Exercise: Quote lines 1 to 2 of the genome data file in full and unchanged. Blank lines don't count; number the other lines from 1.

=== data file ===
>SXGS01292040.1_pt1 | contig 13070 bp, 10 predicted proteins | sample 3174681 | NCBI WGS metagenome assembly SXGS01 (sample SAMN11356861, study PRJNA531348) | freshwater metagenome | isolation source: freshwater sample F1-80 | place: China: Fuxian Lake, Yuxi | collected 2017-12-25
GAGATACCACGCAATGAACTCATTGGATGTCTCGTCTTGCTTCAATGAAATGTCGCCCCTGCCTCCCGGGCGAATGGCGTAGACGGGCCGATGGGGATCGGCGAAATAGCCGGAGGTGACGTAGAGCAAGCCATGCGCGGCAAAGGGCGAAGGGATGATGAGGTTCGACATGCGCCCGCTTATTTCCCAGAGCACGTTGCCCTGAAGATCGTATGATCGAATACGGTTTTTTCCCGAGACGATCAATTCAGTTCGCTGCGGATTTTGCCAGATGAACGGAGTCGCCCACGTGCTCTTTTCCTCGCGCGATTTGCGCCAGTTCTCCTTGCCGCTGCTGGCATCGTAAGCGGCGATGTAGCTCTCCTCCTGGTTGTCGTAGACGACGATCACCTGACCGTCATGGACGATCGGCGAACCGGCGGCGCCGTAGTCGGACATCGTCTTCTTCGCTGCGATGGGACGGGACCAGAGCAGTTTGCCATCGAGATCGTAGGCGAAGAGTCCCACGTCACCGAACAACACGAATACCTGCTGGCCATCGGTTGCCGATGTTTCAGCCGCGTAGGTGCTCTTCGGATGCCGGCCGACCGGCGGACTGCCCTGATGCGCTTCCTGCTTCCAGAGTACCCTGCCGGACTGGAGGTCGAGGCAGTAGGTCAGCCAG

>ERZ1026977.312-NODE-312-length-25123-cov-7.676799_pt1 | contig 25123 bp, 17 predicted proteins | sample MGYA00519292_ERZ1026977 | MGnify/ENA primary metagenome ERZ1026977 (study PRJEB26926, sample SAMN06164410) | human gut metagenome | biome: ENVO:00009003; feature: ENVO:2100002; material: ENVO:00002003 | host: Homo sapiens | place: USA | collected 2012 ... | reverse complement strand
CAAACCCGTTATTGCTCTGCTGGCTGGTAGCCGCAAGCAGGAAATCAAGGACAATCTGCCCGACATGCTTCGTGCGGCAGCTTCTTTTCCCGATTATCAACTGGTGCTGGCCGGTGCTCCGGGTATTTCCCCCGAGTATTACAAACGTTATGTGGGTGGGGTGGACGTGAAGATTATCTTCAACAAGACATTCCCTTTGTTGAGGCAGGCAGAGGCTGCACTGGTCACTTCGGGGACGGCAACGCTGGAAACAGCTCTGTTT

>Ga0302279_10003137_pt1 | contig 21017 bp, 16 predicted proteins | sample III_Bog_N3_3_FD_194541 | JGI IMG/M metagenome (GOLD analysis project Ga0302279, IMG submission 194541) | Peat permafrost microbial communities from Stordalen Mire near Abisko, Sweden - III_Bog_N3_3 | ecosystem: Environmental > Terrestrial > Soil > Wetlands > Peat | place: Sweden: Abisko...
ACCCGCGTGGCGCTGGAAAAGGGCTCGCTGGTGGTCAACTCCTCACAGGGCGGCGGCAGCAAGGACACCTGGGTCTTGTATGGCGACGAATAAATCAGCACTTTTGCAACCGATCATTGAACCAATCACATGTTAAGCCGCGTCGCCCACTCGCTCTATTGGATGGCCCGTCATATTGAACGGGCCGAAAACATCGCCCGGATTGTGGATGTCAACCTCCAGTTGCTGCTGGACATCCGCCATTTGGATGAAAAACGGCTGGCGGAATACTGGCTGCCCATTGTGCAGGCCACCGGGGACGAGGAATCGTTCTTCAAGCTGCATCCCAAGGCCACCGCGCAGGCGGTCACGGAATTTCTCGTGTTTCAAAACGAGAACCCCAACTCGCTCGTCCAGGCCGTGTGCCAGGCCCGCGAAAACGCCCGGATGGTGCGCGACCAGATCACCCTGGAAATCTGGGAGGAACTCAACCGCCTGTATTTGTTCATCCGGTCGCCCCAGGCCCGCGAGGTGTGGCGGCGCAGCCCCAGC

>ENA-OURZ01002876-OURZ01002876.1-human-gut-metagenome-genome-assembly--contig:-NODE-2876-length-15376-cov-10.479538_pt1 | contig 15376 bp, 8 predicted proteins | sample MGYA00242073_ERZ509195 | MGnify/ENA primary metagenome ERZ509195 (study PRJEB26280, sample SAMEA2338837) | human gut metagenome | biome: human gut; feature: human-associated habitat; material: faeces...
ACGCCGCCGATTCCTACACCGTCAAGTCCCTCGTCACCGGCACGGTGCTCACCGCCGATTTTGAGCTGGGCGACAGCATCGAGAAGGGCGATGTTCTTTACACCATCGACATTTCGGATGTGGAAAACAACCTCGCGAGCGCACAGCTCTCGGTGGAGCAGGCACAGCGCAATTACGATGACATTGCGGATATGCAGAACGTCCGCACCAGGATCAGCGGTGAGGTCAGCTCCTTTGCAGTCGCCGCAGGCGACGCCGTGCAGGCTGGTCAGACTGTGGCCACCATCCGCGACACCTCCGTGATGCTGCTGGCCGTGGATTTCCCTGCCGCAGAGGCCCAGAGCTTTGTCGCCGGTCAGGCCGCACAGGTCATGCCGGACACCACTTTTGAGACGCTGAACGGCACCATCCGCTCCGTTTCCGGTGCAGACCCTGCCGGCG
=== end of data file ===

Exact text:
>SXGS01292040.1_pt1 | contig 13070 bp, 10 predicted proteins | sample 3174681 | NCBI WGS metagenome assembly SXGS01 (sample SAMN11356861, study PRJNA531348) | freshwater metagenome | isolation source: freshwater sample F1-80 | place: China: Fuxian Lake, Yuxi | collected 2017-12-25
GAGATACCACGCAATGAACTCATTGGATGTCTCGTCTTGCTTCAATGAAATGTCGCCCCTGCCTCCCGGGCGAATGGCGTAGACGGGCCGATGGGGATCGGCGAAATAGCCGGAGGTGACGTAGAGCAAGCCATGCGCGGCAAAGGGCGAAGGGATGATGAGGTTCGACATGCGCCCGCTTATTTCCCAGAGCACGTTGCCCTGAAGATCGTATGATCGAATACGGTTTTTTCCCGAGACGATCAATTCAGTTCGCTGCGGATTTTGCCAGATGAACGGAGTCGCCCACGTGCTCTTTTCCTCGCGCGATTTGCGCCAGTTCTCCTTGCCGCTGCTGGCATCGTAAGCGGCGATGTAGCTCTCCTCCTGGTTGTCGTAGACGACGATCACCTGACCGTCATGGACGATCGGCGAACCGGCGGCGCCGTAGTCGGACATCGTCTTCTTCGCTGCGATGGGACGGGACCAGAGCAGTTTGCCATCGAGATCGTAGGCGAAGAGTCCCACGTCACCGAACAACACGAATACCTGCTGGCCATCGGTTGCCGATGTTTCAGCCGCGTAGGTGCTCTTCGGATGCCGGCCGACCGGCGGACTGCCCTGATGCGCTTCCTGCTTCCAGAGTACCCTGCCGGACTGGAGGTCGAGGCAGTAGGTCAGCCAG